Why the UK takes 'Game of Thrones' so seriously

The fantasy series is inspired by Britain's bloody history.

King's Landing -- The final season of "Game of Thrones" has finally begun, and fans the world over are rejoicing. But U.K. fans in particular look at the show as deeply intertwined with both British history, and the travails of modern Britain.

References to the show have even been made by prominent politicians.

In a recent warning about what’s at stake in delicate Brexit negotiations, Environment Secretary Michael Gove warned, “Winter is coming.” Gove -- who was branded “Machiavelli” in 2016 after betraying his political ally Boris Johnson in the Conservative leadership race -- said that his favorite character was the shrewd operative Tyrion Lannister.

Is "Game of Thrones" inspired by England’s bloody history?

George R. R. Martin has said that “Thrones” is loosely based on the bloody feuds of medieval warring factions as they battled for the English throne in the 15th century.

The Wars of the Roses saw the rival Houses of Lancaster (sounds a bit like Lannister?) and York (Stark?) and their supporters fight for decades, and certain characters and events in the fictional series bear similarities to key moments in British history.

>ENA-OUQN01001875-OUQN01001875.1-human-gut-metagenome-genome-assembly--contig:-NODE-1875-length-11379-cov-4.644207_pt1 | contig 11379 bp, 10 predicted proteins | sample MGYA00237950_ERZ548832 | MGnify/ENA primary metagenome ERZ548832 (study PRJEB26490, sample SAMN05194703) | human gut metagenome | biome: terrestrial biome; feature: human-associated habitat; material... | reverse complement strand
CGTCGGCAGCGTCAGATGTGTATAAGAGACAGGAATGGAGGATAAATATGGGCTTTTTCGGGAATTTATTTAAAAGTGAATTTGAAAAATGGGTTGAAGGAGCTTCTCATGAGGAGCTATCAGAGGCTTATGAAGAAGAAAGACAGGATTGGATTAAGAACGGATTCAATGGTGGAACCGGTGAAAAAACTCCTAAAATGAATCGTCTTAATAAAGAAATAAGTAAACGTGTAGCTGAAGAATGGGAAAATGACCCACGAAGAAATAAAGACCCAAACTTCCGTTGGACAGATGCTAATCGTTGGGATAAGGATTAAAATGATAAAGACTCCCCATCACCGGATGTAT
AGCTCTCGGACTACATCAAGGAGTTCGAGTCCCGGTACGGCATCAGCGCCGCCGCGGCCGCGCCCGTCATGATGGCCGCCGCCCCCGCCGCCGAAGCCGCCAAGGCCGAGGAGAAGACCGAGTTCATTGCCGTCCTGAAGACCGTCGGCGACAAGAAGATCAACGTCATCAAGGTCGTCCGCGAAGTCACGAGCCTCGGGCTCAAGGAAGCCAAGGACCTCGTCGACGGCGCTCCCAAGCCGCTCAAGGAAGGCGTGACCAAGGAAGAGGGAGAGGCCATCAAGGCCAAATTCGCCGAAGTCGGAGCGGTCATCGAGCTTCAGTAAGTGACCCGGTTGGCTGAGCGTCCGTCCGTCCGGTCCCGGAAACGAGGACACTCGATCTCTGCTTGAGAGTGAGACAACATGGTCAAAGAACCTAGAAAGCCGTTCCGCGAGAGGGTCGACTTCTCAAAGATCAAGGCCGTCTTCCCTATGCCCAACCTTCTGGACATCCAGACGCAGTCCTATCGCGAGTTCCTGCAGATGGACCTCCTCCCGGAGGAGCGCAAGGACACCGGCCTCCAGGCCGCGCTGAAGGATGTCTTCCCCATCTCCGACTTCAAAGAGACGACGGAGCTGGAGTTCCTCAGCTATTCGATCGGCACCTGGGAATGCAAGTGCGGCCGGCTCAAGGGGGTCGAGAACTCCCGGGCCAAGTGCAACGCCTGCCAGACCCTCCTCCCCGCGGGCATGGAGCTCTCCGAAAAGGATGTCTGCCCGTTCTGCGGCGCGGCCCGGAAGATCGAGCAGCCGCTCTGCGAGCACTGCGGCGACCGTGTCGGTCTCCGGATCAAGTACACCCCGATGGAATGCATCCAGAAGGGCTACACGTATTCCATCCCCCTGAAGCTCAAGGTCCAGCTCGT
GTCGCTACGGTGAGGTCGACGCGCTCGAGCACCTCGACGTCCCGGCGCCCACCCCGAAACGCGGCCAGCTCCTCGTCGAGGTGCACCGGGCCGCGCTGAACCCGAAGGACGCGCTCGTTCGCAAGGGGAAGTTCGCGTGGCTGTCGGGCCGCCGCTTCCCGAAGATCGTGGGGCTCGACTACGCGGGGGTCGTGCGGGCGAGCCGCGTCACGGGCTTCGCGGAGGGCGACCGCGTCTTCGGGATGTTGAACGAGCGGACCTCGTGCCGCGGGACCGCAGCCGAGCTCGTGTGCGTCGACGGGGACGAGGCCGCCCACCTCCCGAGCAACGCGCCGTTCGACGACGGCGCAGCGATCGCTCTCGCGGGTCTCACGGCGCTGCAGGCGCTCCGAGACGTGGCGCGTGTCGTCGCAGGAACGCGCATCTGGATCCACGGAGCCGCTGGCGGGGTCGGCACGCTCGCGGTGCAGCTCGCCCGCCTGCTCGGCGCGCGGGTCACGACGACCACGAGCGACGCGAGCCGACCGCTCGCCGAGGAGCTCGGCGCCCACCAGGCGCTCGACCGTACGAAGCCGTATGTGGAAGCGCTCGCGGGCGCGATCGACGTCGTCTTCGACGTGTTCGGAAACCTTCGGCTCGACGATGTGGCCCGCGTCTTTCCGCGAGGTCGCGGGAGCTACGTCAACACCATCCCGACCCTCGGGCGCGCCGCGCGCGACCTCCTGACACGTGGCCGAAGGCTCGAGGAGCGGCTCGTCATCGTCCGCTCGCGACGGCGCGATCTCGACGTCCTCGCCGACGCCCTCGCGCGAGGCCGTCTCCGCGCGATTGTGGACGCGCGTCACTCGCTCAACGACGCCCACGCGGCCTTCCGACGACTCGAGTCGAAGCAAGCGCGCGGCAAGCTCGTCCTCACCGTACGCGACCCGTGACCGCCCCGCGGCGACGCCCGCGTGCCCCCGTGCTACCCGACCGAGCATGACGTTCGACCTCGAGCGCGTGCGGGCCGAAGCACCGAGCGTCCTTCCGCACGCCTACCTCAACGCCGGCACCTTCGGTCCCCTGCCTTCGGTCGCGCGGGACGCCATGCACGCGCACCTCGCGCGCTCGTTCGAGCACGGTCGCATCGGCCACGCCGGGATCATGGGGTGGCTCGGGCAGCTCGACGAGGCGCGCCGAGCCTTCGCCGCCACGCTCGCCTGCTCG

Martin also revealed to Entertainment Weekly that Joffrey Baratheon’s death was loosely based on the assassination of Prince Eustace, son of King Stephen of England, who ruled in the 1100s.

Because the Scots have their own bloody history to rival the English, the shocking events of the Red Wedding were inspired by the infamous “Black Dinner,” and the massacre of Glencoe, according to Martin.

The teenage Earl William Douglas was invited to dinner by his rival King James II, where, as legend has it, he and his brother were brutally murdered.

In the massacre at Glencoe, hundreds of soldiers allied with English King William III marched to Scotland, receiving hospitality from the MacDonald clan before attacking them.

The Wall in the fantasy series that separates the North from the rest of Westeros bears an obvious resemblance to Hadrian’s Wall, which has come to represent the border between Scotland (would this make Scots the inspiration for the Wildlings?) and England.

The Brexit effect?

Many of the show’s film locations, including Dorne, Winterfell and the Riverlands, took place in Northern Ireland. It is estimated that the franchise has contributed more than 150 million pounds to the Northern Irish economy, according to The Irish News.

There were fears that Brexit would affect the show’s shooting schedule in Northern Ireland, because its filming locations meant the series was eligible for money from the European Regional Development Fund.

There are lingering doubts about whether Brexit, when it eventually happens, will impact the show’s future financing in the U.K., as prequels to the series have already been announced.

How obsessed are Brits with “Game of Thrones”?

A recent poll asked Brits if they were considering calling in sick to work on Monday, April 15, because of the “Game of Thrones” season premiere. Because of licensing, Game of Thrones episodes are scheduled to be simulcast with airtime on HBO in the U.S. -- that’s every Monday morning at 2 a.m. U.K. time.

The poll found an estimated 3 million Brits may call in sick after staying up all night to watch the show.